While last year’s protests about state proposals for increased flows along our rivers rang out most everywhere in the Valley, few sounded as loud and often as those in the northern San Joaquin, where invoking “the water grab” became a sure way to encourage curses and shaking fists.
A rally in Sacramento to protest the flow proposals turned out to be a litmus test for Valley virtue. Local leaders who didn’t attend were suspected of colluding with the enemy state to deprive us of our lives and livelihoods.
No one dared question the faulty assumption that water in San Joaquin Valley rivers is “our water.” Anyone who did so would likely have had to move far away, or at least undergo a name change and don a disguise, despite the obvious truth water belongs to everyone, also known as “the public.” Or at least it should.
But it’s the failure to question the myths, misperceptions, and propaganda that dominate water issues in the Valley that has resulted in one of the most successful water grabs in US history—maybe even the single most successful. The grab wasn’t just huge, it was in large part taxpayer funded—at least the part that paid for our two gargantuan water projects.
And even before the completion of these state and federal water diversions, the beneficiaries of those projects were invariably referred to as “Central Valley farmers.” Actually, the chief recipients of water delivered from the northern part of the Valley, properly known as the “Sacramento Valley,” have been farmers in the southern part of the Valley, most accurately referred to as the “San Joaquin Valley.”
Together, the two valleys—so named for their dominant rivers—are called the “Central Valley,” which includes Bakersfield to the south and Redding in the north. Farmers in the southern San Joaquin Valley long ago “grabbed” the local rivers, including the fabulous San Joaquin—they drained them dry. Then they looked north and to state and federal assistance for even more water. They scored the daily double when they got a massive water project from both government sources.
The federal water project is named the Central Valley Project because it sends water from the Sacramento River through the San Joaquin Delta south to farmers in the southern San Joaquin Valley. The State Water Project, even bigger than the Central Valley Project, delivers water both to southern California (about two-thirds of its volume) and San Joaquin Valley farmers. Both the state and federal projects are taxpayer-funded.
The federal project was conceived during the New Deal as a way to take advantage of the excellent soil in many parts of the arid southern Valley. Early on, in order to discourage exploitation of public resources by moneyed interests, federal authorities stipulated water from the Central Valley Project would go to farms with a maximum of 160 acres; a husband and wife could water 320 acres. The water was delivered at well below the cost of delivery.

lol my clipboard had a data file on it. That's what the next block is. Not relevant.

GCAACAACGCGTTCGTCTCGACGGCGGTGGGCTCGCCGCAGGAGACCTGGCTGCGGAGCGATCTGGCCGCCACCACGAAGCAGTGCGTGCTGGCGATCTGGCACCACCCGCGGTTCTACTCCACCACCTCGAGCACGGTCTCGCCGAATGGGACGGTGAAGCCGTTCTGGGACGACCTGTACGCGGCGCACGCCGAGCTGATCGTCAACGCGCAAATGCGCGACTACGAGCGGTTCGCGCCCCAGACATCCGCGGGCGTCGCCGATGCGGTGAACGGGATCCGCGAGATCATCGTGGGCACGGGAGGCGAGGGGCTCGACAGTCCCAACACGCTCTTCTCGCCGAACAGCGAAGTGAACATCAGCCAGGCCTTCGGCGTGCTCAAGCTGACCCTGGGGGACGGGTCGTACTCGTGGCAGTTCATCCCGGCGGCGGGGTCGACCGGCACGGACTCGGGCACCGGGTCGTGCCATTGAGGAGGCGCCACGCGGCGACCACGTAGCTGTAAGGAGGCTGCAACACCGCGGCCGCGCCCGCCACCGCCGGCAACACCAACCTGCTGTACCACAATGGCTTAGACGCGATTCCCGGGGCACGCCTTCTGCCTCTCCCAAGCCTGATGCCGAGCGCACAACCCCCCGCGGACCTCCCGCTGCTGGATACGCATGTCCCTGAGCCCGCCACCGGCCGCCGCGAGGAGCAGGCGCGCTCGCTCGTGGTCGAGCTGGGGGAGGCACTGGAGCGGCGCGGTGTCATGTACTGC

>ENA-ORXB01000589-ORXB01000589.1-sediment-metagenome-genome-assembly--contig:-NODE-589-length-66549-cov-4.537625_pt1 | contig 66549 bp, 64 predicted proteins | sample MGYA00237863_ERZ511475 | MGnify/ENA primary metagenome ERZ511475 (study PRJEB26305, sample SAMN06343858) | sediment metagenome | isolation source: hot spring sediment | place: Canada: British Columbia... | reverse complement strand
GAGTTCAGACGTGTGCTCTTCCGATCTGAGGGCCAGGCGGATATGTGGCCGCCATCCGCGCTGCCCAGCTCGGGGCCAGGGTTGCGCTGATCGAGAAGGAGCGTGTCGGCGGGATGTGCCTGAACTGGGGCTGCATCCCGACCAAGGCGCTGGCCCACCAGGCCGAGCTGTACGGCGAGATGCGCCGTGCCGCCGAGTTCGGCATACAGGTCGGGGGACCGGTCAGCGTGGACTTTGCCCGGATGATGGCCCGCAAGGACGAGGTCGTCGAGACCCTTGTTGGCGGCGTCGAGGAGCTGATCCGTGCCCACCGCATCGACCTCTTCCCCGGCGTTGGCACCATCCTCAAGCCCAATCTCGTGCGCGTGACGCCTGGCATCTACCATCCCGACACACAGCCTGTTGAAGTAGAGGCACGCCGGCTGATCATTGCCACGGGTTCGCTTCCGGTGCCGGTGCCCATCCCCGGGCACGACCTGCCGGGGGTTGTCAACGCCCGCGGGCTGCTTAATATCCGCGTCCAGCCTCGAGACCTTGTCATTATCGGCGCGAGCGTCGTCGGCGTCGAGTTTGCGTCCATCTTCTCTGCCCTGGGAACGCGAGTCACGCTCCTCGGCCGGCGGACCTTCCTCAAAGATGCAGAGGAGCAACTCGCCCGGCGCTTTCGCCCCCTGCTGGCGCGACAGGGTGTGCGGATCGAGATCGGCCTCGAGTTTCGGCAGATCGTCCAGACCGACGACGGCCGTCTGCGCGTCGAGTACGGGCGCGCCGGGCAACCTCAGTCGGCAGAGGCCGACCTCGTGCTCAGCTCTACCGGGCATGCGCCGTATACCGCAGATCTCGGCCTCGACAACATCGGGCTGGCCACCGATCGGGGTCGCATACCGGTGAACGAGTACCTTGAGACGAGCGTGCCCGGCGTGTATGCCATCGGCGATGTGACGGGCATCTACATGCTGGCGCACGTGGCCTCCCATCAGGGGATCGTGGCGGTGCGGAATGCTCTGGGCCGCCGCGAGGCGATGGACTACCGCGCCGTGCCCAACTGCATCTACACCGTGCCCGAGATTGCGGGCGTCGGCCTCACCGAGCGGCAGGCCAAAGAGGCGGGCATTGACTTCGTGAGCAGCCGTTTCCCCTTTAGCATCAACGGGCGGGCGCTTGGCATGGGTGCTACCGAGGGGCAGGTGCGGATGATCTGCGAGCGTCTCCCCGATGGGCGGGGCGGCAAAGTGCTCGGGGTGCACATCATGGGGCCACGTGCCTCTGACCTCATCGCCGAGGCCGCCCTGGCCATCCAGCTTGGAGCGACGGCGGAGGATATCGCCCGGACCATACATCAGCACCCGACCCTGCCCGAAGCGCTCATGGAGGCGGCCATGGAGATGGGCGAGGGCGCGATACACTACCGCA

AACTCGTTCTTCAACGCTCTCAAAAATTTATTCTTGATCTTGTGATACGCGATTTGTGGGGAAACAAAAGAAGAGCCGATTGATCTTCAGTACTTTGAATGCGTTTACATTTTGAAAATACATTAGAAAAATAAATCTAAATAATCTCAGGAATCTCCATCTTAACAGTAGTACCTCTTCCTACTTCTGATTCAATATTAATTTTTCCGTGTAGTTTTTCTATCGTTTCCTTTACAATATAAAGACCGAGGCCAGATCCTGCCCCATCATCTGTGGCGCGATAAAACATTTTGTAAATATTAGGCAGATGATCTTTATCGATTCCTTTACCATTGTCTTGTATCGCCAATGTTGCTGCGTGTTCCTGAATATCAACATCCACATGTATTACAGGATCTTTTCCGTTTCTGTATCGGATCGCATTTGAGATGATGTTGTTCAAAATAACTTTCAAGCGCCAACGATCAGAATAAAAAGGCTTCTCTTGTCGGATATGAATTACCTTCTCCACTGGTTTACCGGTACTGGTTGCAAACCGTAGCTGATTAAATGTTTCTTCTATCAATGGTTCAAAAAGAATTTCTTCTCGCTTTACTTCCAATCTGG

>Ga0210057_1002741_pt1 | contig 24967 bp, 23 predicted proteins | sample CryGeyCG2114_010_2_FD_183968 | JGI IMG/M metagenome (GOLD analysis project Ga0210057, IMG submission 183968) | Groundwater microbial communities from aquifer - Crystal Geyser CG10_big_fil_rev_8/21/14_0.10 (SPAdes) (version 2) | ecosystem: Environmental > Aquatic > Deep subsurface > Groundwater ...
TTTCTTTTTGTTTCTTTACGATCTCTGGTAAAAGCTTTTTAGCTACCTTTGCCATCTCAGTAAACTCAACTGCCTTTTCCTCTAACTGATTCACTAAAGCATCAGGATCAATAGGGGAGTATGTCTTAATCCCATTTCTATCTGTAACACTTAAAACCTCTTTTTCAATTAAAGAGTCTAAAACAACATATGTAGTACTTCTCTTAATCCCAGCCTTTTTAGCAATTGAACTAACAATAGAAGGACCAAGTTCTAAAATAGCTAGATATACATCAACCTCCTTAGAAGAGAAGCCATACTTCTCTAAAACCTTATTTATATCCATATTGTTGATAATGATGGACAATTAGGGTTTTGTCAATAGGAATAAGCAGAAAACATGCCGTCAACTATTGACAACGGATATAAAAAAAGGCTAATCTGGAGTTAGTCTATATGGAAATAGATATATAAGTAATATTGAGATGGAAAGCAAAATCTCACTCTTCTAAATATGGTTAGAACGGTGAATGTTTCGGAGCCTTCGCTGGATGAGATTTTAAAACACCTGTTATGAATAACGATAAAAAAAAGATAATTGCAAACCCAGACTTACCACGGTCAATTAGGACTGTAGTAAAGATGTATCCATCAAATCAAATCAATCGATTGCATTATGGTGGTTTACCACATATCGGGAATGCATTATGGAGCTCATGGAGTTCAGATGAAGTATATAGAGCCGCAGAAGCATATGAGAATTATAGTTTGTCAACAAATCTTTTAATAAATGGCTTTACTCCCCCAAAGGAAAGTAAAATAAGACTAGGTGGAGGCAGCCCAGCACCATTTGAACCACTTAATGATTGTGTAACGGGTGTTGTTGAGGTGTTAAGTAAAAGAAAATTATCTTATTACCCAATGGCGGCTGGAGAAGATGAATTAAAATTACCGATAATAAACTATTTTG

Almost immediately, the 160 acre rule was done away with. As is always the case with Valley water, powerful political and economic players dominated the discussion. And even before the rule was suspended, the big landowners had sons, daughters, nieces, nephews and grandchildren on (or sometimes off) their books as “owners” of 160 acre parcels.
Today, “our water” is “grabbed”—bought, sold, and consumed—by the biggest players in the water game. These few biggest players, the Boswells, Resnicks, and lesser-known farmers like John Vidovich, buy and sell water in staggering amounts.
In 2016, Vidovich, who owns over 100,000 acres of Valley farmland, sold permanent rights to 1400 acre feet of Valley water to the Mojave Water Agency in San Bernardino County for $73 million. His water shenanigans and those of other big players in the water game have seldom garnered other than momentary local notice, but their stealth operations may soon attract far more attention with the publication of The Dreamt Land, Mark Arax’s new and colossally informative history of land and water use in the San Joaquin Valley.
It turns out “our water” was grabbed long ago and continues to be grabbed and commodified by the Valley’s most powerful players of the water game. The biggest of all, Resnick, Boswell, Vidovich and company, don’t even live in the Valley. The complete story is in Arax’s new book, required reading for anyone with even a remote interest in water issues throughout the state.
More to the point, it could be that Arax’s meticulously researched reporting will bring much-needed clarity to ongoing discussions about, “our water.” We might even be encouraged to ask how it is that we get so little material benefit from our water when it is consumed and traded by billionaire businessmen who don’t even live in “our” region.